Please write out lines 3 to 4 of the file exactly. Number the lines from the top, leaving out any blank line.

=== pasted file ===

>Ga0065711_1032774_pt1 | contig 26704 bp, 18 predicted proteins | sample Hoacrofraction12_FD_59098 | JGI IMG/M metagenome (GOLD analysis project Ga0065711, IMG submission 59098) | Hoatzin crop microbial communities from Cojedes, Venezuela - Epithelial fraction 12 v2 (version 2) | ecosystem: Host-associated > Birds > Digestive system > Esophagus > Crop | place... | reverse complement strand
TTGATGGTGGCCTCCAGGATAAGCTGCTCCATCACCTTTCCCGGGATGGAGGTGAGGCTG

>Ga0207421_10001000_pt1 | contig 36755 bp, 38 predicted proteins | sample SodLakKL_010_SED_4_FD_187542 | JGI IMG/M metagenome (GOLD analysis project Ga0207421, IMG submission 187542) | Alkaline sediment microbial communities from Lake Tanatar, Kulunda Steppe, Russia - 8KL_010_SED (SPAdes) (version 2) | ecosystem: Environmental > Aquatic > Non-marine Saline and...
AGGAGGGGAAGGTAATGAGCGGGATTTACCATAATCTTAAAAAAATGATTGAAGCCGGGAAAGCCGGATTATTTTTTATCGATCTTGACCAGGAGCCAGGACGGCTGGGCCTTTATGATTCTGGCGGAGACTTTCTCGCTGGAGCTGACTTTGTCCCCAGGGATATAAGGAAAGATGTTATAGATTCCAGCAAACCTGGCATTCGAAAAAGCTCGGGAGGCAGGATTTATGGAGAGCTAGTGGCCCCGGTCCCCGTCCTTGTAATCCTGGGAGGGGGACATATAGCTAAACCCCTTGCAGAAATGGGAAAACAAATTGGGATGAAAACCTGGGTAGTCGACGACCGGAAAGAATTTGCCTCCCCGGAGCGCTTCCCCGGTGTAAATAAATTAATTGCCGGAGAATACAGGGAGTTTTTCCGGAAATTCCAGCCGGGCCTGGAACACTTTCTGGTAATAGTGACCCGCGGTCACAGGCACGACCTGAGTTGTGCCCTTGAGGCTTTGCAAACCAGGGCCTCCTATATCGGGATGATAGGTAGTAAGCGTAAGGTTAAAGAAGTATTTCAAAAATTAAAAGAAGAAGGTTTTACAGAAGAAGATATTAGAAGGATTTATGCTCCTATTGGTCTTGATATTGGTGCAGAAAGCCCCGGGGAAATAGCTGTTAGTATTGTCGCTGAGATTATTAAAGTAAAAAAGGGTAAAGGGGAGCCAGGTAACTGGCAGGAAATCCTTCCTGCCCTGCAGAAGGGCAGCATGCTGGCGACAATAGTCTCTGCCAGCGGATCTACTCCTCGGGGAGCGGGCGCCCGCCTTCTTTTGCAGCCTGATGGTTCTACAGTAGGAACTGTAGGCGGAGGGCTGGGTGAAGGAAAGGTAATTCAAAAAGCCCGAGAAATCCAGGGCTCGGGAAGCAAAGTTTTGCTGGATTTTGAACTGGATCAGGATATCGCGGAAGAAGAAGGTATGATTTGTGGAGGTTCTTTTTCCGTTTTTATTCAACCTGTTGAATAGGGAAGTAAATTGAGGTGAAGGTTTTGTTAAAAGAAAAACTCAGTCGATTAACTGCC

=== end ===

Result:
>Ga0207421_10001000_pt1 | contig 36755 bp, 38 predicted proteins | sample SodLakKL_010_SED_4_FD_187542 | JGI IMG/M metagenome (GOLD analysis project Ga0207421, IMG submission 187542) | Alkaline sediment microbial communities from Lake Tanatar, Kulunda Steppe, Russia - 8KL_010_SED (SPAdes) (version 2) | ecosystem: Environmental > Aquatic > Non-marine Saline and...
AGGAGGGGAAGGTAATGAGCGGGATTTACCATAATCTTAAAAAAATGATTGAAGCCGGGAAAGCCGGATTATTTTTTATCGATCTTGACCAGGAGCCAGGACGGCTGGGCCTTTATGATTCTGGCGGAGACTTTCTCGCTGGAGCTGACTTTGTCCCCAGGGATATAAGGAAAGATGTTATAGATTCCAGCAAACCTGGCATTCGAAAAAGCTCGGGAGGCAGGATTTATGGAGAGCTAGTGGCCCCGGTCCCCGTCCTTGTAATCCTGGGAGGGGGACATATAGCTAAACCCCTTGCAGAAATGGGAAAACAAATTGGGATGAAAACCTGGGTAGTCGACGACCGGAAAGAATTTGCCTCCCCGGAGCGCTTCCCCGGTGTAAATAAATTAATTGCCGGAGAATACAGGGAGTTTTTCCGGAAATTCCAGCCGGGCCTGGAACACTTTCTGGTAATAGTGACCCGCGGTCACAGGCACGACCTGAGTTGTGCCCTTGAGGCTTTGCAAACCAGGGCCTCCTATATCGGGATGATAGGTAGTAAGCGTAAGGTTAAAGAAGTATTTCAAAAATTAAAAGAAGAAGGTTTTACAGAAGAAGATATTAGAAGGATTTATGCTCCTATTGGTCTTGATATTGGTGCAGAAAGCCCCGGGGAAATAGCTGTTAGTATTGTCGCTGAGATTATTAAAGTAAAAAAGGGTAAAGGGGAGCCAGGTAACTGGCAGGAAATCCTTCCTGCCCTGCAGAAGGGCAGCATGCTGGCGACAATAGTCTCTGCCAGCGGATCTACTCCTCGGGGAGCGGGCGCCCGCCTTCTTTTGCAGCCTGATGGTTCTACAGTAGGAACTGTAGGCGGAGGGCTGGGTGAAGGAAAGGTAATTCAAAAAGCCCGAGAAATCCAGGGCTCGGGAAGCAAAGTTTTGCTGGATTTTGAACTGGATCAGGATATCGCGGAAGAAGAAGGTATGATTTGTGGAGGTTCTTTTTCCGTTTTTATTCAACCTGTTGAATAGGGAAGTAAATTGAGGTGAAGGTTTTGTTAAAAGAAAAACTCAGTCGATTAACTGCC